In the world of employment, there’s a term sweeping from the water cooler to the waves of social media and its name is the ‘Great Resignation.’
While it might sound like a literary work, it is far more than fiction. Roughly 4.4 million people left their jobs in September last year as workers began to resign at historic rates according to The Guardian. Mac Donald’s workers put down the fryers. People (and laws) are saying ‘not tonight’ to after-hours phone calls from their bosses, and a terrific shift has taken place that’s given workers a sense of something almost priceless – self-worth. Here’s what influenced the movement:
The last two years put the world through enough collective stress to power another planet. However, the 21st century’s pandemic phase gave us something invaluable: the ability to reflect.
While the pandemic did not cause the Great Resignation and the 21st century’s historic resignation rates, it certainly acted as a springboard for thought.
When the pandemic hit, people were forced to change the way they saw the working world. For some, this inspired previous grievances to grow – leading to some millions of people cutting ties with their workplaces.
Time and space led people to look inward collectively, and for quite some time. A global emphasis on keeping one’s self and others safe caused people to reconnect with empathetic values which pertained as much to the ‘other’ as to ‘the self’ in many cases. For many, work was at the centre of their inner gaze.
2. Mental health became a priority
The mental health movement was already beginning to rise before the pandemic. However, isolation, fear and social media content not only erupted mental health disturbances but also ignited a more fervent focus on the mind. Arguments surrounding workers’ mental health rights started to come more powerfully into effect – including the famous debate that mental health ‘sick days’ are just as important as regular ‘sick days’.
What has effectively been a “don’t ask, don’t tell” approach to mental health in the workplace is becoming instead “do ask, do tell, let’s talk.” There is a coming revolution in how companies (and public-policy makers) think about, talk about, and cope with all forms of mental health issues writes Jeffrey Pfeffer and Leanne Williams in a lengthy paper on the subject.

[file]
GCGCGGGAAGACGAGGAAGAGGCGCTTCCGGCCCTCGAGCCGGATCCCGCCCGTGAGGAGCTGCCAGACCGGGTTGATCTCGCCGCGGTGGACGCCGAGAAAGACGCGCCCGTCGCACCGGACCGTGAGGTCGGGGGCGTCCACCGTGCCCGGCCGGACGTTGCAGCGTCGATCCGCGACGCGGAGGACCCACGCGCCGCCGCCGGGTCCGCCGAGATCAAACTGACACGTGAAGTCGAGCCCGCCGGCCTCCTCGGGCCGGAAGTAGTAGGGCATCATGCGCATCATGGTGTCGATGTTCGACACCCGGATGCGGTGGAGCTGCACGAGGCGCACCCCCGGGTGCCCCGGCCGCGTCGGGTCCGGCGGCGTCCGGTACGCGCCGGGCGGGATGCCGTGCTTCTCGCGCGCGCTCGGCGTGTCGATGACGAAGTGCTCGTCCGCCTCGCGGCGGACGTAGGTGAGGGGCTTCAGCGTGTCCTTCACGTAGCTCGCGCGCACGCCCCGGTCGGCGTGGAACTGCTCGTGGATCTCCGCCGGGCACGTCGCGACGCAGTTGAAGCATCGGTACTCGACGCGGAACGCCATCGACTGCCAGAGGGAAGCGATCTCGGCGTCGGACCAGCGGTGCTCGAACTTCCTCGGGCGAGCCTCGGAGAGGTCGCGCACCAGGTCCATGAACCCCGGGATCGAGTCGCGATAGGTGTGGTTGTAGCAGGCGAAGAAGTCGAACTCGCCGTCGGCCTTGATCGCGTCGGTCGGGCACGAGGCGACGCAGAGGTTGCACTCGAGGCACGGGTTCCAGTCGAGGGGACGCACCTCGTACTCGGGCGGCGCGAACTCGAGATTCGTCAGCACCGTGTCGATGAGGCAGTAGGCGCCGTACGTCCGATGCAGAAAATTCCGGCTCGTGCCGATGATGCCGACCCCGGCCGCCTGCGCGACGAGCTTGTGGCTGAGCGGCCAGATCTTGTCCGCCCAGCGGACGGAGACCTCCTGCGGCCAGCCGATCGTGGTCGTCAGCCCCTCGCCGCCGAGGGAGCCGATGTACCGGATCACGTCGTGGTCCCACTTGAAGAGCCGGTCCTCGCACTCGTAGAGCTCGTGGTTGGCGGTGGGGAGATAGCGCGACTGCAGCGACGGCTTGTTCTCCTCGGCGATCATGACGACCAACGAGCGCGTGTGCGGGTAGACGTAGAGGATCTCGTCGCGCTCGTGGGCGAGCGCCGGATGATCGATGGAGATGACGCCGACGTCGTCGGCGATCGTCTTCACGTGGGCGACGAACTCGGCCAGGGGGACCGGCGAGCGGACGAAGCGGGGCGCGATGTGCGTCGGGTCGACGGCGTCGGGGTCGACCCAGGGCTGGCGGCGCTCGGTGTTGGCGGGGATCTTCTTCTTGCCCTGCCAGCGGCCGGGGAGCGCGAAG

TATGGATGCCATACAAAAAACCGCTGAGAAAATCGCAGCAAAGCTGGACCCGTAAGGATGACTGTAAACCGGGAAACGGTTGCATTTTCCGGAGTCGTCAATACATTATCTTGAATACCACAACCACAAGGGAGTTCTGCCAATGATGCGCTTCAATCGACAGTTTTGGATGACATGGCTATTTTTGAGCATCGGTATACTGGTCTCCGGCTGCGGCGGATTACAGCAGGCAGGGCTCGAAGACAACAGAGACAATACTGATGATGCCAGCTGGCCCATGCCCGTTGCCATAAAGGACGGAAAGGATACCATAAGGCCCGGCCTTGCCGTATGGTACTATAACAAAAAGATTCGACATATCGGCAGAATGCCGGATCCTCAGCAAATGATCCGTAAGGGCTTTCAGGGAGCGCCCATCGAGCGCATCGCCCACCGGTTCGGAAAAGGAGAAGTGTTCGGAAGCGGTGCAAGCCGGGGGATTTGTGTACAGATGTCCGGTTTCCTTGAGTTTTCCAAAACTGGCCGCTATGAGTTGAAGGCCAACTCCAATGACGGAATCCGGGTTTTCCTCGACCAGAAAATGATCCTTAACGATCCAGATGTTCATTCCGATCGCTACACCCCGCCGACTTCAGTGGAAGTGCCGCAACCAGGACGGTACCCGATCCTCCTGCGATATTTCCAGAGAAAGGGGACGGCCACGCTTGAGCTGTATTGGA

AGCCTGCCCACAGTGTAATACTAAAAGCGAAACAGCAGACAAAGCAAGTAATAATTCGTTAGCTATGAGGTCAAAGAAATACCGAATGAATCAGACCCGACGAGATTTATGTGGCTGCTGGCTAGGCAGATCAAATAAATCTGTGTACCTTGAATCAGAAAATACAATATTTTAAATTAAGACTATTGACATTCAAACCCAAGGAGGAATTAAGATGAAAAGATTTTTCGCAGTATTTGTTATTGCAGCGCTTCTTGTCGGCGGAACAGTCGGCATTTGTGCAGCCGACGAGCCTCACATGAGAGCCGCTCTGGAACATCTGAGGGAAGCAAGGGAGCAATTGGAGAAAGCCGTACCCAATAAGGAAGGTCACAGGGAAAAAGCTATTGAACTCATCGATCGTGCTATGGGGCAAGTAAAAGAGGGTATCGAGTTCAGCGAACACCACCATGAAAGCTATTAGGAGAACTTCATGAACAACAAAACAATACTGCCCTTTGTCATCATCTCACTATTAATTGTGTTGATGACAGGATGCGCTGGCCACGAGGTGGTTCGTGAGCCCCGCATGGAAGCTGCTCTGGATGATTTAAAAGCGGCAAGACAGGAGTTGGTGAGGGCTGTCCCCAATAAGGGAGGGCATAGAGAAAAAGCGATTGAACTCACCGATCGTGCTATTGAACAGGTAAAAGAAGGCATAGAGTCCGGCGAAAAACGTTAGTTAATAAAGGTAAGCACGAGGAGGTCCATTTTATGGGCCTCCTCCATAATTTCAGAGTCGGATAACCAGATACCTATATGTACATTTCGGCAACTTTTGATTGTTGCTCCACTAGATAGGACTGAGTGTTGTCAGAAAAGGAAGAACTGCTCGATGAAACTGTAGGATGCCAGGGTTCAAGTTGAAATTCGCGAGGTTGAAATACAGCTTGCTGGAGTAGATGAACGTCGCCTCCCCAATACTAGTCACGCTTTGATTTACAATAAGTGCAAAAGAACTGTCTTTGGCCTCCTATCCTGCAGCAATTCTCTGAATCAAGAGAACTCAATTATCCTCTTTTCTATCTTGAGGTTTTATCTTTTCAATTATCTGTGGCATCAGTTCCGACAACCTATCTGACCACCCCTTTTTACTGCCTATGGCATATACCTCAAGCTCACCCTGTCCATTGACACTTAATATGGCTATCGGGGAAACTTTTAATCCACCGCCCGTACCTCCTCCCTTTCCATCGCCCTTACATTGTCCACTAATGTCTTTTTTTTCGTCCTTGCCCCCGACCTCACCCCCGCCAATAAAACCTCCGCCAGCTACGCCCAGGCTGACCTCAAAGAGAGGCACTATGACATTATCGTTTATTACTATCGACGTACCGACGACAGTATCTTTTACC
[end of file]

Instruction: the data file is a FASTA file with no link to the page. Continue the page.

The focus on one’s inner well-being became a huge thorn in the side of employees who realised that their company’s simply did not pay mind to their state of minds.
3. Alternative means proved fruitful, and going back to tradition just didn’t make sense
Many industries realised that remote work saw an increase in productivity. A large survey studied employees who worked remotely and traditionally in the U.S, and discovered that in many cases remote workers were more productive than their office-based counterparts, as per BusinessNewsDaily.
Working remotely spurred semigrations around the world. In South Africa, this mindset is a reason that Cape Town is the new destination for many workers.
When companies tried to do U-turns and go back to their traditional ways of work, many employees were displeased after seeing that actually, there is another way to hustle and the old ways of the dog simply weren’t cutting it anymore. Additionally, people decided to set metaphorical sail in seeking opportunities for remote work – which are now more accessible than ever.
4. Hierarchies changed
The pandemic saw many in leadership positions shifting the way they dealt with staff members. The World Economic Forum noted that leadership styles had to change as the lines between personal and work life changed drastically and demanded flexibility. Largely due to empathy surrounding the pandemic, and partly due to crisis management, channels of hierarchy shifted to collaborative efforts in many ways. However, in other ways, poor leadership was rapidly exposed. For some, said poor leadership spurred resignation decisions.